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12A film for a 9th birthday party?

(13 Posts)
Fridayschild Mon 28-Oct-13 14:11:56

DS2 would like a cinema trip for his party with about 5 friends. Thank you to everyone who suggested some other ideas on my previous thread.

We have seen the U or PG films out at the moment and not all the cinemas near us release their schedules more than a week in advance, so it's hard to know what our choice will be. My one certain option at the moment is that we could go to see the Thor movie in 3D, but this is a 12A. The guests will be his friends from school, at least one of whom was only 8 in August. Is this a bit racy for a 9th birthday party?

I should say that I would check with the guests' parents in advance! But if the Mumsnet jury tells me everyone is going to say no we will have to think of another plan. I don't think there are any new releases in the next two weeks.

My PFB went to the cinema with one of his friends for a 10th birthday party. Jack and the Giant Beanstalk, 12A, was too scary in places for the little love and he did not like it. Also he felt he could not tell anyone he was scared. DS2, being a younger sibling, is a bit more robust about these things!

wodalingpengwin Mon 28-Oct-13 23:30:31

Sorry, but if my son were invited to a 12A, I'd be saying no thanks on his behalf. I hope another U or PG comes out for you. Having said that, have you asked your son if he would be OK with seeing one of the previously viewed ones again though? Mine are often tediously keen to watch the same DVDs over and over.

onedevil Mon 28-Oct-13 23:35:44

My eldest is only 7, so not quite as old as yours, but I'd say no also - unless I'd seen it first or knew for definite it was suitable, sorry!

hettienne Mon 28-Oct-13 23:37:54

Even disregarding the 12A, I wouldn't have thought a Thor movie would be the best choice for 8 and 9 year olds.

AlexaChelsea Mon 28-Oct-13 23:39:11

Really? A 12a is fine for 8/9yo's, no?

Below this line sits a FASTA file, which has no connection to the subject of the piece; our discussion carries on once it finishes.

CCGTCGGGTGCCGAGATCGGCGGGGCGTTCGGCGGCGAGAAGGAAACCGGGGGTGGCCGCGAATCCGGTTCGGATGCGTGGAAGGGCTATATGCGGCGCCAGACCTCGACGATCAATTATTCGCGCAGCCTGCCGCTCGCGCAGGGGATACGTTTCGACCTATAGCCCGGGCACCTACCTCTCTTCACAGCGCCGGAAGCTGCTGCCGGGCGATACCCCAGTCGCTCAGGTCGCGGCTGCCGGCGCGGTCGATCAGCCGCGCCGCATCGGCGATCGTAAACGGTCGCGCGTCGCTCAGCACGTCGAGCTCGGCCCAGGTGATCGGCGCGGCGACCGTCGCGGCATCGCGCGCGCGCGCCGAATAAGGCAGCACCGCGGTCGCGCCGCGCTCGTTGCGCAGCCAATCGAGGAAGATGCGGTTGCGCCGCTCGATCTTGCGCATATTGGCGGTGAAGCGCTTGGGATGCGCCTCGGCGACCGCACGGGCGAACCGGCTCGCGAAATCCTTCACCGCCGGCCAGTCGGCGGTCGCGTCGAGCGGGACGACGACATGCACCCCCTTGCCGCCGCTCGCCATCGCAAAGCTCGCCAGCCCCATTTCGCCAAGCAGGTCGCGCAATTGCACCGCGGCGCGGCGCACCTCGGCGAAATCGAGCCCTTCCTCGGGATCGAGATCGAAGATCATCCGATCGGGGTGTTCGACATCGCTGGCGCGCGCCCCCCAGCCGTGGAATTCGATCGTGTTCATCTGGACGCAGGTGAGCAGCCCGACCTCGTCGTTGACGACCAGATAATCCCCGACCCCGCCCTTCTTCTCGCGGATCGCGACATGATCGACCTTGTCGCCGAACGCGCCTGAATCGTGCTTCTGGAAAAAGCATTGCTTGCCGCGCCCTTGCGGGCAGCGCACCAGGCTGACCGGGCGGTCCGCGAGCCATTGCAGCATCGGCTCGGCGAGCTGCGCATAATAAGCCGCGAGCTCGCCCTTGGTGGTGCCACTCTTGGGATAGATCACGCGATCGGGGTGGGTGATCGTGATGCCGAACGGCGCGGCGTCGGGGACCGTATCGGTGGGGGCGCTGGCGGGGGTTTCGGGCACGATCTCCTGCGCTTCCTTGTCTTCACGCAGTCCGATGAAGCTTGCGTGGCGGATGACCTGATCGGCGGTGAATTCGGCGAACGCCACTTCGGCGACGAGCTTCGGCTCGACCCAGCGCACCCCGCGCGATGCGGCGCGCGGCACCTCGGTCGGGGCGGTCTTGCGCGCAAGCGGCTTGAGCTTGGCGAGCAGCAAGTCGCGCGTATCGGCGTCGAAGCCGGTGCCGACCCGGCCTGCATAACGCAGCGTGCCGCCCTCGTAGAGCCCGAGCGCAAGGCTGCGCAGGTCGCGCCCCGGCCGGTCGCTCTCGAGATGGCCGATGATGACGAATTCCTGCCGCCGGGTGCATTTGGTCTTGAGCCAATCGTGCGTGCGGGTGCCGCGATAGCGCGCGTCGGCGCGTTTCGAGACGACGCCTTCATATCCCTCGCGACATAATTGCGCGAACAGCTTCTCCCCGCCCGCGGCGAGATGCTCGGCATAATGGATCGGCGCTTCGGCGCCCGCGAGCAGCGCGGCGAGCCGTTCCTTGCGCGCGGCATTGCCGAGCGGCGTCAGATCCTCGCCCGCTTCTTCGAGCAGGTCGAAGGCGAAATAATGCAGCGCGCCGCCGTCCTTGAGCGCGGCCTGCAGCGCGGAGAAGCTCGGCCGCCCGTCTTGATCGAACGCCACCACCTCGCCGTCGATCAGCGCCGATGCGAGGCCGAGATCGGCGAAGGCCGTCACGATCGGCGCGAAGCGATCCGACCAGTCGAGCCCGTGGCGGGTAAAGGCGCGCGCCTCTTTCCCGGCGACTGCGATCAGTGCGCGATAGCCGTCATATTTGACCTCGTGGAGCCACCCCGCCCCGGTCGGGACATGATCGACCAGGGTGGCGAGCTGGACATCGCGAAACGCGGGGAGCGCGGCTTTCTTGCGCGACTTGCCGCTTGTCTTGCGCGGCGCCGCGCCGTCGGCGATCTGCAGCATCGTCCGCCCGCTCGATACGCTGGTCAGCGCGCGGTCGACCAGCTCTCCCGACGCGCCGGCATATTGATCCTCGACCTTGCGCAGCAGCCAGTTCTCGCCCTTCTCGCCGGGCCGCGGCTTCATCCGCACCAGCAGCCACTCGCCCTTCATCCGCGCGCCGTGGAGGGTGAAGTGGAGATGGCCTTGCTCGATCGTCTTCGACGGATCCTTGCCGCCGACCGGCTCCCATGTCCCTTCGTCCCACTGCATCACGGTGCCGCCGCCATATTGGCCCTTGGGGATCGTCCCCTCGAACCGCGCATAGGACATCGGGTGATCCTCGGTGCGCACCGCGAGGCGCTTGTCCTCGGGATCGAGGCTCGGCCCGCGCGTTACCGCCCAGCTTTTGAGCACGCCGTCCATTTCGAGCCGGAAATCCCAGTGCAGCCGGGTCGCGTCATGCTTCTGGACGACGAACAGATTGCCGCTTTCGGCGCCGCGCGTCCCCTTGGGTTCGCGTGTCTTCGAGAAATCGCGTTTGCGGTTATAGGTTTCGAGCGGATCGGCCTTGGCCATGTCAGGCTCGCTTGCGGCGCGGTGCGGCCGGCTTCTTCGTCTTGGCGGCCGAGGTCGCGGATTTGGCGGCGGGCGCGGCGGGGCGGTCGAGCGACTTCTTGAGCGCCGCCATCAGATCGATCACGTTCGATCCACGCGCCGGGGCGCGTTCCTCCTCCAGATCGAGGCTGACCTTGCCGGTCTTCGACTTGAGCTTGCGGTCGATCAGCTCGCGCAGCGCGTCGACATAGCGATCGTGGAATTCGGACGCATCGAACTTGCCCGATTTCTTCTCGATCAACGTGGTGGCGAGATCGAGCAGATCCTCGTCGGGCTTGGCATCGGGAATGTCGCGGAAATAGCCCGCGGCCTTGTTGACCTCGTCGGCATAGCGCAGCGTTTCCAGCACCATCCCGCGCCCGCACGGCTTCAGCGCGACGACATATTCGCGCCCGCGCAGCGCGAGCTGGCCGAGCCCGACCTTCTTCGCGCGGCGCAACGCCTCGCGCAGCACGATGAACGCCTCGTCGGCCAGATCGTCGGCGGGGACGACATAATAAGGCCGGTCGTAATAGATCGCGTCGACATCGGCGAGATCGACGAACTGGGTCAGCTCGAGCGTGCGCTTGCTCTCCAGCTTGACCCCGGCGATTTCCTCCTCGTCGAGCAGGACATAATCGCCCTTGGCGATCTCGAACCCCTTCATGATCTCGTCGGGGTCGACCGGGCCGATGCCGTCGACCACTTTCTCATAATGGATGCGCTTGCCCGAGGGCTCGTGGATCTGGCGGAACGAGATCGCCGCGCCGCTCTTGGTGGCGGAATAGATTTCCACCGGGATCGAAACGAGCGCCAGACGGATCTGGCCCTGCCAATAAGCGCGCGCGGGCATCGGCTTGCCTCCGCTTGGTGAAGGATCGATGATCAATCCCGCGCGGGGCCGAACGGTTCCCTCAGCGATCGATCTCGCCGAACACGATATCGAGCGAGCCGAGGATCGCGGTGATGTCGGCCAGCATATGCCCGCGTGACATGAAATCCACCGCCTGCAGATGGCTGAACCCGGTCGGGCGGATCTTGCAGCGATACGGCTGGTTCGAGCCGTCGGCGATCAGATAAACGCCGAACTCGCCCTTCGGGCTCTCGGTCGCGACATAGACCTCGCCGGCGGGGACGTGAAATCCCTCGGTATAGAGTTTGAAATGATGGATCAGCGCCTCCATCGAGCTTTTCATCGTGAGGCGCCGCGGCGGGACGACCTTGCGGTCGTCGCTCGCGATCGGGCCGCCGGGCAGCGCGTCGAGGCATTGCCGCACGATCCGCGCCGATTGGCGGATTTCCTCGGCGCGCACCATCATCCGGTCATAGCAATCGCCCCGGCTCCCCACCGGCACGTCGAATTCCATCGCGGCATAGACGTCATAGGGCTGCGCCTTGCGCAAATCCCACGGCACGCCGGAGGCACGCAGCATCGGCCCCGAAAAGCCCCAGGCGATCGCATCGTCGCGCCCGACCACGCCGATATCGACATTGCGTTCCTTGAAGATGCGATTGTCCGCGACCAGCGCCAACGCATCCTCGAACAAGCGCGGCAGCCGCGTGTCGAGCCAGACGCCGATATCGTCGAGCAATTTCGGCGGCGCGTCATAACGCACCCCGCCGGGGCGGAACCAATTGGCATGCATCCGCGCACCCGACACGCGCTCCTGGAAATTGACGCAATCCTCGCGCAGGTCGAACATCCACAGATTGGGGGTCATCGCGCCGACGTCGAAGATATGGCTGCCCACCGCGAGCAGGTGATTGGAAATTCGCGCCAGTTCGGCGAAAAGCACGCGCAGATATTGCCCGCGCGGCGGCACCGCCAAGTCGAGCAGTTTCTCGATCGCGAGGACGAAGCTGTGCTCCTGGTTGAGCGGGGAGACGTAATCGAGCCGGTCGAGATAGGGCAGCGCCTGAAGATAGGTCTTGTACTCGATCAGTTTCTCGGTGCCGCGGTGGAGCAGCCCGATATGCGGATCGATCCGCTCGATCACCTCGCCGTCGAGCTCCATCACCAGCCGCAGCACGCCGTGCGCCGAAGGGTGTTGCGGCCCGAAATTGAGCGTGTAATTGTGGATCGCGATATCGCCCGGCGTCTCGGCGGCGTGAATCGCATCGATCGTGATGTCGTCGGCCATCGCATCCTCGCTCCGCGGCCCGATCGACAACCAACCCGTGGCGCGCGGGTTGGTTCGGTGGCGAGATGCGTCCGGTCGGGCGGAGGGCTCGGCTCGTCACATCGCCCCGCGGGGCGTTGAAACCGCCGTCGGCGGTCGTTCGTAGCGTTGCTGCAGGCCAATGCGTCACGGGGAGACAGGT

I'm surprised that folk would say no!

ja9 Mon 28-Oct-13 23:49:56

I would feel like you were putting me in a very awkward position....

morethanpotatoprints Mon 28-Oct-13 23:59:48

I would probably say no as its a 12A for a reason.
Is it ok with an adult though, is that what the A stands for?
Are you sure they would be allowed by the cinema?

AlexaChelsea Tue 29-Oct-13 00:00:59

12a means that children under 12 can only go with an adult.

It's between PG and 12.

BackforGood Tue 29-Oct-13 00:04:24

I too would feel like you were putting me in a difficult position. YOu don't want the other dc to know that your dc wouldn't cope with that sort of a film, etc.
If you are offering a film for other people's dc, then it HAS to be one they will all be able to watch, IMO.

Fridayschild Tue 29-Oct-13 13:16:10

He's not interested in seeing something twice.

Yes I was worried about putting people in a difficult position. However only 5 or 6 friends will come - that is all ex-H and I can cope with on a cinema trip - so that is the get-out option, individual invites by text or phone, not in the book bag. Anyone likely to be worried, or with parents who do not think that level of violence is suitable, can just say they are not free that day. With Thor it is just (!) the violence according to the blurb.

In any event birthday boy says he does not want to go to see Thor, not even in 3D. At this rate there will be no party at all....

thanks all for your comments.

golfyc Tue 05-Nov-13 21:44:37

12a is the 'advisory' it should advertise what the 'a' is ie scenes of sex/ violence or a reference to strong language.
Younger children can only watch it if accompanied by an adult - however the BBFC consider it suitable for those over 12.

BlackberrySeason Tue 05-Nov-13 21:52:26

Message withdrawn at poster's request.

Tobagostreet Tue 05-Nov-13 22:04:09

I would allow my DSs (9 and 7) to go see Thor with friends parents.

I've seen all of the other recent Marvel films, most of which are 12A, and consider them suitable for my kids.

As it is, we took them to see it on Friday last week - and it was great. Adventurous and funny. Would recommend it.

Give the parents the option - they'll know their kids better than anyone else.

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